One of the great things about the work that we do is we are often one of the first people that individuals meet after receiving the news that their employment has been terminated. When I tell people that is what I do for a living, they will scratch their head and will often say “that must be a really tough job”
To be honest, nothing can be further from the truth.
The reality is that we are the ones that can help people do smart things at a time when they are not likely thinking clearly. When most people find out their employment has been terminated, their first instinct is to take their resume and blast it into the marketplace with the hope that some magical job will appear before their eyes in very short order.
But that is a sure fire way to weaken your value proposition in the marketplace.
When you start sending out your resume to anyone and everyone in your network or send your resume to any and all job postings that you find on job boards - the reality is that the marketplace is going to be saturated with your name and more importantly, your resume. And that is not necessarily a good thing.
So, what is the number one thing you should do if you have been told that your services are no longer required?
Stop and take a pause.
That may seem like petty advice but the bottom line is this........You are likely to go into panic mode (Think fight or flight response). The fight or flight mechanism means that your body is pumping adrenaline not to the brain where the thought processes need to happen, but rather to your muscles. As such, your brain gets starved of oxygen and you are operating at a weakened state. It is almost impossible to think clearly.
So here are a few quick tips to remember should you ever find yourself on the receiving end of the news that you’ve lost your job or have been terminated.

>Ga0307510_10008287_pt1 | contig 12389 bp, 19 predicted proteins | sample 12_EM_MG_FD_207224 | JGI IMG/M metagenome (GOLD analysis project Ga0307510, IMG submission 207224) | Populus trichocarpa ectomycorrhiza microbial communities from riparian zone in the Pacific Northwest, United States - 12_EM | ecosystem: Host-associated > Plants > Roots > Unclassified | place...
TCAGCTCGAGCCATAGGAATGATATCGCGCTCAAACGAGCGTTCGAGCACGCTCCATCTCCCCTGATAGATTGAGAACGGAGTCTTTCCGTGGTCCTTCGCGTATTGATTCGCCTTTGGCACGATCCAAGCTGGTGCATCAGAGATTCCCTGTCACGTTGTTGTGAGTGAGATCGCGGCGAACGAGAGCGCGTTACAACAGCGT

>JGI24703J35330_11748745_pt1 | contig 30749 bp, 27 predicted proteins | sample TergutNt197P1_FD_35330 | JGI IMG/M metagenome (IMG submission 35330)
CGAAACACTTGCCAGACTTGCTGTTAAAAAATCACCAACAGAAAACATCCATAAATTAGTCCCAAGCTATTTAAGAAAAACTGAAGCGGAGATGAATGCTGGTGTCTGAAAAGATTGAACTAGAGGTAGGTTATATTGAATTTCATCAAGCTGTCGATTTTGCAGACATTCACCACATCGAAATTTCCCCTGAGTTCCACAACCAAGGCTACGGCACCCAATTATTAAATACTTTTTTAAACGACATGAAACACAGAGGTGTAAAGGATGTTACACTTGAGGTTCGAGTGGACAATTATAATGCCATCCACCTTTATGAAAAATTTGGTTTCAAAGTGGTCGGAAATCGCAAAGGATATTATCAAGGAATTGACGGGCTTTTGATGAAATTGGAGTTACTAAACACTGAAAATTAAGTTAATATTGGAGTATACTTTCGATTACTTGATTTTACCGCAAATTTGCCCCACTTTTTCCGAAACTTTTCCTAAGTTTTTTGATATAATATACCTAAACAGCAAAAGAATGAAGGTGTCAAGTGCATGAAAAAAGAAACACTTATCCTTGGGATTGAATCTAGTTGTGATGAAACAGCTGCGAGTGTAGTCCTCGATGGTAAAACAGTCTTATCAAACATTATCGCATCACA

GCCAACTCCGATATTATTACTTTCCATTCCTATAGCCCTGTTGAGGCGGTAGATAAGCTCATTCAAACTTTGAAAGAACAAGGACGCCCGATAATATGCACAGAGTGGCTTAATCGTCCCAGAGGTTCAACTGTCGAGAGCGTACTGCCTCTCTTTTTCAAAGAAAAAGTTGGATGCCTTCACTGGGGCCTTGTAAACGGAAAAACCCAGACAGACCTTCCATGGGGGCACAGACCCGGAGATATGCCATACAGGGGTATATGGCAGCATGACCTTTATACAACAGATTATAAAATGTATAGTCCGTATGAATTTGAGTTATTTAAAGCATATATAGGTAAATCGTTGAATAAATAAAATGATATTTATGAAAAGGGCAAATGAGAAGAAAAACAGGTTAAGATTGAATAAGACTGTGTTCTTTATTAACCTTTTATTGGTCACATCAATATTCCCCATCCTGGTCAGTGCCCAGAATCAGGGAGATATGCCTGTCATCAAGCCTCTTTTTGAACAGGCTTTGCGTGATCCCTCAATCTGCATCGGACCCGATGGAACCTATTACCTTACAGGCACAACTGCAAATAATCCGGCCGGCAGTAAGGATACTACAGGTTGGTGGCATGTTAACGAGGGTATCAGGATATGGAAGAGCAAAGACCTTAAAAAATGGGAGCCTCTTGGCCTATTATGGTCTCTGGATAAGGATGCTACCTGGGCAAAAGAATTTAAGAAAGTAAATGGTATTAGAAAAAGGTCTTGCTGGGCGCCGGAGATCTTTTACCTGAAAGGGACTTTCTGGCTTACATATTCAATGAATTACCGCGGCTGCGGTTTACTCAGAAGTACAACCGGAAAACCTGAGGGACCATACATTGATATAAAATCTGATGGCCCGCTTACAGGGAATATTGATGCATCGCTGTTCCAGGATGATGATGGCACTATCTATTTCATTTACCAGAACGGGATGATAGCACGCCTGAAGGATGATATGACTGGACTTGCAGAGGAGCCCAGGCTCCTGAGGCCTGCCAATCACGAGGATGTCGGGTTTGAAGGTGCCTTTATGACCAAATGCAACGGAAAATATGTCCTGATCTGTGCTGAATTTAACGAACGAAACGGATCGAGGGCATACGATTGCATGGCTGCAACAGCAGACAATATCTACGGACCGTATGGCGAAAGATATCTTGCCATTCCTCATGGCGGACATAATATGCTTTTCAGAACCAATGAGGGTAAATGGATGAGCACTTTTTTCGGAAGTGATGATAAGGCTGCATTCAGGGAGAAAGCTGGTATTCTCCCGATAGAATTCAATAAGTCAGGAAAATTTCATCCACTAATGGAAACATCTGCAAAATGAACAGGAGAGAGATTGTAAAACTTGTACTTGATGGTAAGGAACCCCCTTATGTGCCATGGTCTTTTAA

First, stop and think – do not react. Next, craft a reason for leaving statement. That’s the statement that you tell people when they call you and say “What happened?” “What did you do wrong?” “Did you screw up?” (Or maybe they’ll be less aggressive and forceful and be more curious and more sympathetic). Either way, it’s going to be incredibly awkward conversation for you.
So when somebody asks you what happened, use the following formula. It’s easy to remember.
A reason for leaving statement is based on three key concepts. They are past, present, future.
Now they don’t quite align to what the final message is but you’ll get the point in a minute.
Past sounds something like this: “Thanks very much for asking. I had fifteen great years at ABC Company and have really enjoyed my time there. And upon reflection I accomplished a lot and was able to achieve a lot of significant goals and made a significant contribution”.
Present sounds something like this (here you are trying to ‘sandwich’ the bad piece of news): “Unfortunately, I was caught up in a recent restructuring inside the organization”. Or if you know that your position has been eliminated, state that because that really depersonalizes a situation. So, it might sound something like “You know, there was a recent restructuring and my position was eliminated”. The bottom line is, if you have been terminated from your job, that organization has gone through reorganization. Even if they have a person taking your spot immediately upon your exit, the organization has ‘reorganized’. It is not a lie. It’s not an error of commission to state that you were caught up in reorganization.
Past is “I had a lot of great years at ABC company. I accomplished a lot. I was proud of my accomplishments”. Present, “I was caught up in a reorganization” and then the clincher….future. And this one is critical. “Now I am looking for a job”. NO! Scratch job from you vernacular. Instead you want to say that you are looking for an opportunity to utilize my skills, experience and knowledge to help organizations solve problems. Perhaps you may know some that are having trouble in the area of marketing or in the area of engineering or human resources or in the area of your field of choice. If you don’t know what your field of choice is, if you are still thinking that through, simply say for your future comment “And now I’m taking some time to really get my head wrapped around where I can best apply my skills, experience and knowledge going forward and I hope that I can get back in touch with you to talk more about that in the future”.
This is probably the most mission critical thing that you can do upon learning the news that you have been terminated.
Terry Gillis, M.A.Sc., M.B.A., Vice President Canada, Career partners International presented on behalf of MCI business Group Inc. / CPI Ottawa